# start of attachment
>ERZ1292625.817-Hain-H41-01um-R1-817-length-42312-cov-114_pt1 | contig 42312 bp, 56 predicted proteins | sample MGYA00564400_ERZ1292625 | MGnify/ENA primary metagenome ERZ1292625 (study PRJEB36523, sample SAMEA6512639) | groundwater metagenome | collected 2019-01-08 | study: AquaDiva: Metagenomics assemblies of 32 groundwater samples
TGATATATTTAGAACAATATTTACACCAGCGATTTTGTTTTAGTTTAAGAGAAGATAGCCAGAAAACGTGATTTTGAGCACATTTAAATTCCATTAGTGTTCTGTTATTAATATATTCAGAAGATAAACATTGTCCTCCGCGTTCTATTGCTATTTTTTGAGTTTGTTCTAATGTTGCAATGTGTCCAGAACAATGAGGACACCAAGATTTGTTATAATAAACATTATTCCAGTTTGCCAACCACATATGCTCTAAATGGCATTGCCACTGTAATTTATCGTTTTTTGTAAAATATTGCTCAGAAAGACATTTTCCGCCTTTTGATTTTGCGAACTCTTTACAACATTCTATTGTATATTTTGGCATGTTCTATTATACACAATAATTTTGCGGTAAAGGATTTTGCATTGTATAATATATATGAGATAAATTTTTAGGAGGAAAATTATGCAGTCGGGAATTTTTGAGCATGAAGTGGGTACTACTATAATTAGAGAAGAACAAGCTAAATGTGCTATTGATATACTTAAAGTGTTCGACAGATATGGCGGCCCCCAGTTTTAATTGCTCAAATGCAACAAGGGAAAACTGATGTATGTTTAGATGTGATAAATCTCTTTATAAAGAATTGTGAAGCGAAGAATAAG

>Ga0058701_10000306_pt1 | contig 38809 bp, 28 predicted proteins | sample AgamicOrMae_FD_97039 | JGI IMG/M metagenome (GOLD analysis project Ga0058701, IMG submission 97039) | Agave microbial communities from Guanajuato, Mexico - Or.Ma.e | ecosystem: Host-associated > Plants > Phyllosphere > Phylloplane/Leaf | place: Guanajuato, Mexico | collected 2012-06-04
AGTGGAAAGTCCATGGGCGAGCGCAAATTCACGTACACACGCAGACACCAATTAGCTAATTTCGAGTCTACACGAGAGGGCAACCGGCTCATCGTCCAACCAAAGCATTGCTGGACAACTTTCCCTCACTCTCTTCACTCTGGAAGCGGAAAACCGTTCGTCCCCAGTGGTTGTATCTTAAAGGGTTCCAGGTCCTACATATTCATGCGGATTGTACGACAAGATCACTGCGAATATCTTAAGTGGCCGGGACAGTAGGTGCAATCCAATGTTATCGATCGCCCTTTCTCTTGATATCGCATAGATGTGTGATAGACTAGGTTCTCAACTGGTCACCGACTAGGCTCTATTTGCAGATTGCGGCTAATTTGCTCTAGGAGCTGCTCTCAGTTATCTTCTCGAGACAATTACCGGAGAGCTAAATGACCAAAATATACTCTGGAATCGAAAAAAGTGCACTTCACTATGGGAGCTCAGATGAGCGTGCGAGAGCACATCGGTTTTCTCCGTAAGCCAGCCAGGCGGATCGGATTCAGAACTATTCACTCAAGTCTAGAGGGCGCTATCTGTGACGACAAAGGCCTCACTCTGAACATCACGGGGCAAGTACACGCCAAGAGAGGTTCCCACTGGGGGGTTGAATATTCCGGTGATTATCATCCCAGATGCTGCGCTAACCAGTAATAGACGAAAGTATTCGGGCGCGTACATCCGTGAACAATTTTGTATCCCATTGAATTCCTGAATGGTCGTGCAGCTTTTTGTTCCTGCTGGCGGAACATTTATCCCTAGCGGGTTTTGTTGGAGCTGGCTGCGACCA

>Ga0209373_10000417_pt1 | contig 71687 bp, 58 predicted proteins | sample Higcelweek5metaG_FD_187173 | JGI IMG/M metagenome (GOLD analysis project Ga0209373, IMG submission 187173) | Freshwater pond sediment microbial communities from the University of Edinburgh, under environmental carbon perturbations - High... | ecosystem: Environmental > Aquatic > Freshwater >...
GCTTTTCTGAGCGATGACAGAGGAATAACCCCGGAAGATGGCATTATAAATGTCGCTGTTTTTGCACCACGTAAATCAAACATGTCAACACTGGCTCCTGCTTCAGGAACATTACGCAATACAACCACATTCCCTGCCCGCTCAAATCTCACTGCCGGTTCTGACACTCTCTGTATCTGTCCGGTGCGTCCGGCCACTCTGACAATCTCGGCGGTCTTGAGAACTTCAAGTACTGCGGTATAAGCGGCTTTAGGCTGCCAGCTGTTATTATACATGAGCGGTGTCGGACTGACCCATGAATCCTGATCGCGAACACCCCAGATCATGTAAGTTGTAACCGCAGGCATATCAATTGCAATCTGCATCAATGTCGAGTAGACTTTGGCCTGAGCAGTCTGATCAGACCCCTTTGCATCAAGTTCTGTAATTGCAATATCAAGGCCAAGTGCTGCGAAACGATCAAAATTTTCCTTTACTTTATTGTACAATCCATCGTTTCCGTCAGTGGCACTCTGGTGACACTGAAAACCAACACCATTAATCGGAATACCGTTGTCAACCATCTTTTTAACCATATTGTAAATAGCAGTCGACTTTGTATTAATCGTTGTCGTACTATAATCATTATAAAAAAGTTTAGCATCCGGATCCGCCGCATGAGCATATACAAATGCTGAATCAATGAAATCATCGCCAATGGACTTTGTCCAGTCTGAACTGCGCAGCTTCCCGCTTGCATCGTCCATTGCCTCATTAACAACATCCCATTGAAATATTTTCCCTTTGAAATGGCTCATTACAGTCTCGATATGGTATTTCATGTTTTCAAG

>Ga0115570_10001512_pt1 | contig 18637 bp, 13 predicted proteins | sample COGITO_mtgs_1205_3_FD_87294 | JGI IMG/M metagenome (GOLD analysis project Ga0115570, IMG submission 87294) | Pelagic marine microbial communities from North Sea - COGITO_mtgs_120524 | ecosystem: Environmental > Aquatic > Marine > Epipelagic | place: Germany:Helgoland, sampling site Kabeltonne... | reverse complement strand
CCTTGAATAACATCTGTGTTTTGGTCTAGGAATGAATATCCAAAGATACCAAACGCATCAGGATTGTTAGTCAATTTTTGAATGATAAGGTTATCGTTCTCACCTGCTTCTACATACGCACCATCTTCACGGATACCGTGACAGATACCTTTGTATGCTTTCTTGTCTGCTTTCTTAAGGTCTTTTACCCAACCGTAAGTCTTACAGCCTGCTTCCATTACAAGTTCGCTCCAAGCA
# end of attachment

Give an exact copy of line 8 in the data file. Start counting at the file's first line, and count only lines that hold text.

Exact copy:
CCTTGAATAACATCTGTGTTTTGGTCTAGGAATGAATATCCAAAGATACCAAACGCATCAGGATTGTTAGTCAATTTTTGAATGATAAGGTTATCGTTCTCACCTGCTTCTACATACGCACCATCTTCACGGATACCGTGACAGATACCTTTGTATGCTTTCTTGTCTGCTTTCTTAAGGTCTTTTACCCAACCGTAAGTCTTACAGCCTGCTTCCATTACAAGTTCGCTCCAAGCA